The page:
In mid-June Steve Cotter, CSST CEO and Dr Delwyn Moller, CSST Director of Research were invited on board the NASA SOFIA flying observatory to witness space observations from a whole new perspective.
SOFIA stands for Stratospheric Observatory for Infrared Astronomy, and consists of a Boeing 747SP aircraft, modified to carry a 2.5 metre, 17 tonne telescope to altitudes of 14-17 kilometres, above the terrestrial water vapour layer.
The SOFIA is based out of Christchurch for eight weeks a year, to study celestial objects best viewed from the Southern Hemisphere. Observations over this year’s flights out of Christchurch include “targets that are too low to observe or not visible at all from the Northern Hemisphere – including our neighbouring galaxy, the Large Magellanic Cloud, the centre of our own Milky Way galaxy, and Saturn’s moon Titan,” according to NASA.
“In the Southern Hemisphere, the centre of our Milky Way galaxy is almost directly overhead, putting it in a prime location for us to observe it,” said Jim De Buizer, Universities Space Research Association’s SOFIA senior scientist. “We can also see the Magellanic Clouds, which have an environment similar to the early universe, letting us study star formation there as a proxy for what it was like in the early universe.”
Steve and Delwyn were invited on board the SOFIA as special guests on the 22 June flight, along with five others from a variety of organisations across New Zealand, including Air New Zealand.
They joined scientists, astronomers and crew on board the 10-hour, overnight flight.
“It was an opportunity of a lifetime,” said Steve. “I’ve been to telescopes on mountaintops in Chile and Hawaii, but never one in the air. ”
Steve, Delwyn and other guests were given a tour of the aircraft, after being briefed by the crew.
The telescope was the most impressive aspect of the aircraft, said Steve. Once the plane reaches the correct altitude, above the water vapour layer of the atmosphere, “the hatch opens up so the telescope is peering directly into space,” Steve said. “As an aeronautical engineer, I know that it’s no small feat to engineer that setup without compromising the integrity of the airframe – so that the airflow over the opening doesn’t cause turbulence and move the telescope. It has to have pinpoint accuracy.”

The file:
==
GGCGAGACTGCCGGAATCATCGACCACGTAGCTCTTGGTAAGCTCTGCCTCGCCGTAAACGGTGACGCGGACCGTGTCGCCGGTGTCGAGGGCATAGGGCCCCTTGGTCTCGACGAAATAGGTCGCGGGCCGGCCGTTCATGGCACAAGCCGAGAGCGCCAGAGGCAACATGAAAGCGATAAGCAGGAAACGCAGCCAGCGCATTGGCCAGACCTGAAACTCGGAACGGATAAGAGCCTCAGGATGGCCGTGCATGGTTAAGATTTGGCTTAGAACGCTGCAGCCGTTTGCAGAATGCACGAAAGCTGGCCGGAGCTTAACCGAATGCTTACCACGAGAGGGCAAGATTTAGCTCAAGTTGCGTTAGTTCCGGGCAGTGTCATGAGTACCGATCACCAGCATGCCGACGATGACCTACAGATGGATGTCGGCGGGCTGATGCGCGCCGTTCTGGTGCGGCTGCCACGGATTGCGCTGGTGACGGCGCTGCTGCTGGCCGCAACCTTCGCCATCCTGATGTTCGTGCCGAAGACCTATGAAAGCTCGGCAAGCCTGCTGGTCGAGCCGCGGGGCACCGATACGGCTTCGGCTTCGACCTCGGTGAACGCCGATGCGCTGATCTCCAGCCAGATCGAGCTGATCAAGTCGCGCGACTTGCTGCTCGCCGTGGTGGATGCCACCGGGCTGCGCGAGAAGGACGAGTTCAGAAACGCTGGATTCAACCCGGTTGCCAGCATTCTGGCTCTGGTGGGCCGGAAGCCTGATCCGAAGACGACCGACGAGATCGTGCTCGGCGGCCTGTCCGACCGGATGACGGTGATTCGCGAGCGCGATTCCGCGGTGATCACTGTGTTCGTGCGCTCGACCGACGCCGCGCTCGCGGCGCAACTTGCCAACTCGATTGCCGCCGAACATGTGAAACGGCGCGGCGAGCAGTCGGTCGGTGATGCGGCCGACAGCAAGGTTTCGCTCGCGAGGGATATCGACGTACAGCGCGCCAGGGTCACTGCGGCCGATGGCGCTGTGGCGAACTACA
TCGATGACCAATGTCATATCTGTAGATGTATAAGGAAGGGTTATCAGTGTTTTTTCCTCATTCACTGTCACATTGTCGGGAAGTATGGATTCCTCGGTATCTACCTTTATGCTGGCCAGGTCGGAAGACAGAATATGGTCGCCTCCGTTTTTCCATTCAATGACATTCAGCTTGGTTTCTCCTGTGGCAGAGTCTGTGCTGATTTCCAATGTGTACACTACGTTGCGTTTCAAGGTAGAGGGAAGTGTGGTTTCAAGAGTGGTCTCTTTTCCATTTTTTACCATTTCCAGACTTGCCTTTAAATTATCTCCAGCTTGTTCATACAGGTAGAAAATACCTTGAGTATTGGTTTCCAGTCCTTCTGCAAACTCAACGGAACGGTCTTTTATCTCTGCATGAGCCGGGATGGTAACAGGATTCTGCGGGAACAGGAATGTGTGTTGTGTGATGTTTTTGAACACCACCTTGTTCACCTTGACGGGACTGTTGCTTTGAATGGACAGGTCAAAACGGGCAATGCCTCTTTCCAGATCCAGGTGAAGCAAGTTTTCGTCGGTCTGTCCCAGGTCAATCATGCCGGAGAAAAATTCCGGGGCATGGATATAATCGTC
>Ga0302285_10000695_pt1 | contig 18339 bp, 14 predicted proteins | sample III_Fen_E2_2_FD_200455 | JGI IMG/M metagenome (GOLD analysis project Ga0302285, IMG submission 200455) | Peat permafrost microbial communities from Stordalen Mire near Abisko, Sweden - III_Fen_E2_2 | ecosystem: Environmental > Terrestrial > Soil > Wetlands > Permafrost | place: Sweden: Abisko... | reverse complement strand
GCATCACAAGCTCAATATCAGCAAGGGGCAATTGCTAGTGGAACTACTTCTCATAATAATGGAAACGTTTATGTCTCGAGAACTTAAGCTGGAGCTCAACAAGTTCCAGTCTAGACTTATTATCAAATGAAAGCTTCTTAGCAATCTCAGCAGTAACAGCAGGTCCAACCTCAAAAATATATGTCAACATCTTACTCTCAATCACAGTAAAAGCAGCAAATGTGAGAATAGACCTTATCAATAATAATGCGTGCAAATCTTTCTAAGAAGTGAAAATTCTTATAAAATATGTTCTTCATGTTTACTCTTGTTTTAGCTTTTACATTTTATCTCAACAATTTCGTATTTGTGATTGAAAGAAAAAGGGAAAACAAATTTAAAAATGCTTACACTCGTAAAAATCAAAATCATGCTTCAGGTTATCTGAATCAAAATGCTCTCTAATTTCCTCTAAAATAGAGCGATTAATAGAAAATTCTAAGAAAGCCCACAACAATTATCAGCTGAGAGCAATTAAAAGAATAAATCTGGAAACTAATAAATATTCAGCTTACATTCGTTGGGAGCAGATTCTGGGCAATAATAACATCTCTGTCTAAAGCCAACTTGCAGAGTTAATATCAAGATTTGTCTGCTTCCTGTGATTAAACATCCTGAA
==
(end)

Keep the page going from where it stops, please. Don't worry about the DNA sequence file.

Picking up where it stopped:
The observations recorded by the telescope are what helps us learn more about our universe, the Milky Way galaxy, the origins of stars and the characteristics of galaxies beyond our own.
“From a scientist’s and an engineer’s perspective, it was a privilege to be on board the SOFIA,” said Delwyn. “The construction of the instrumentation was second to none, and the work being done on board is enhancing our understanding of space and celestial bodies.”
In addition to the scientific work on board, Steve also commented on the skill of the pilots. “[The pilots] explained that they sometimes need to be within a few kilometres of a specific location above Earth, within just a few seconds (sometimes it’s a short as two seconds!) to observe a certain event.” For example, he continued, “in order to take measurements of the atmosphere of Jupiter the telescope needs to be in a precise location, at a precise time, when Jupiter passes in front of a certain star, in order to take the measurements.”
Overall, both Steve and Delwyn, commented that they felt honoured to be invited on board the SOFIA, and build a stronger relationship with the team at NASA, as often of the work they do overlaps with ours – finding new ways to collect, process and analyse Earth observation data, and apply those learnings in a way that benefits science, business, government and humanity as a whole.
SOFIA is a Boeing 747SP jetliner modified to carry a 106-inch diameter telescope. It is a joint project of NASA and the German Aerospace Center, DLR. NASA’s Ames Research Center in California’s Silicon Valley manages the SOFIA program, science and mission operations in cooperation with the Universities Space Research Association headquartered in Columbia, Maryland, and the German SOFIA Institute (DSI) at the University of Stuttgart. The aircraft is based at NASA’s Armstrong Flight Research Center Hangar 703, in Palmdale, California.
For more information on the NASA SOFIA and the scientific observations being done during its time in New Zealand, visit the SOFIA mission page on the NASA website.